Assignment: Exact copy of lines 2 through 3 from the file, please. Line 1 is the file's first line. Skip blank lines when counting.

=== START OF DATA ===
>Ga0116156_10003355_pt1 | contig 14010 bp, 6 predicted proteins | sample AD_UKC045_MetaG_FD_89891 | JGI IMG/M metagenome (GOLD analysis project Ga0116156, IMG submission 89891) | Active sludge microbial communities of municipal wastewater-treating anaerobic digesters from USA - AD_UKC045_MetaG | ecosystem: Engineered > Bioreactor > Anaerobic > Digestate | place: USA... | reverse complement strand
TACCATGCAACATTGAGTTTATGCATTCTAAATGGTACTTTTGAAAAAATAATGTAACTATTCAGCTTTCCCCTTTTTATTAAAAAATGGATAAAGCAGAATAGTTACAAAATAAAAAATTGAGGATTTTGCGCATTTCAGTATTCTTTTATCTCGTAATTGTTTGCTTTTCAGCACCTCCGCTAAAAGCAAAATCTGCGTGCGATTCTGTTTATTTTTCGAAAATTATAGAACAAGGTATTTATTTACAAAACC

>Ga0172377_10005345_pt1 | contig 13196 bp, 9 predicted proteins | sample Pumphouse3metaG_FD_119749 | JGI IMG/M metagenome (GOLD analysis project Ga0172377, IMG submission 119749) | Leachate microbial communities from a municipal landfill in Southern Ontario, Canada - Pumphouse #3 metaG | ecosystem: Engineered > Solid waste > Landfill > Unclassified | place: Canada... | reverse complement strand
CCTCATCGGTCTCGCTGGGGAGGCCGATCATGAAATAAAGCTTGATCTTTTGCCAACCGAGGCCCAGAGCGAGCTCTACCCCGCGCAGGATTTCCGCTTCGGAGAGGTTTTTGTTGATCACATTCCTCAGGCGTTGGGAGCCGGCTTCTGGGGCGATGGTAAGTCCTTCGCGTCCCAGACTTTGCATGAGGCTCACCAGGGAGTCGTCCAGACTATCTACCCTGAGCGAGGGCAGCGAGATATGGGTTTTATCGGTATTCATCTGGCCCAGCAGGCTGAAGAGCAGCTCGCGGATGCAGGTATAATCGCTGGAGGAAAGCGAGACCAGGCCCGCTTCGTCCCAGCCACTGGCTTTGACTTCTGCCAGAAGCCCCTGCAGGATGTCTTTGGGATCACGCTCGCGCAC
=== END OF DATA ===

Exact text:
TACCATGCAACATTGAGTTTATGCATTCTAAATGGTACTTTTGAAAAAATAATGTAACTATTCAGCTTTCCCCTTTTTATTAAAAAATGGATAAAGCAGAATAGTTACAAAATAAAAAATTGAGGATTTTGCGCATTTCAGTATTCTTTTATCTCGTAATTGTTTGCTTTTCAGCACCTCCGCTAAAAGCAAAATCTGCGTGCGATTCTGTTTATTTTTCGAAAATTATAGAACAAGGTATTTATTTACAAAACC

>Ga0172377_10005345_pt1 | contig 13196 bp, 9 predicted proteins | sample Pumphouse3metaG_FD_119749 | JGI IMG/M metagenome (GOLD analysis project Ga0172377, IMG submission 119749) | Leachate microbial communities from a municipal landfill in Southern Ontario, Canada - Pumphouse #3 metaG | ecosystem: Engineered > Solid waste > Landfill > Unclassified | place: Canada... | reverse complement strand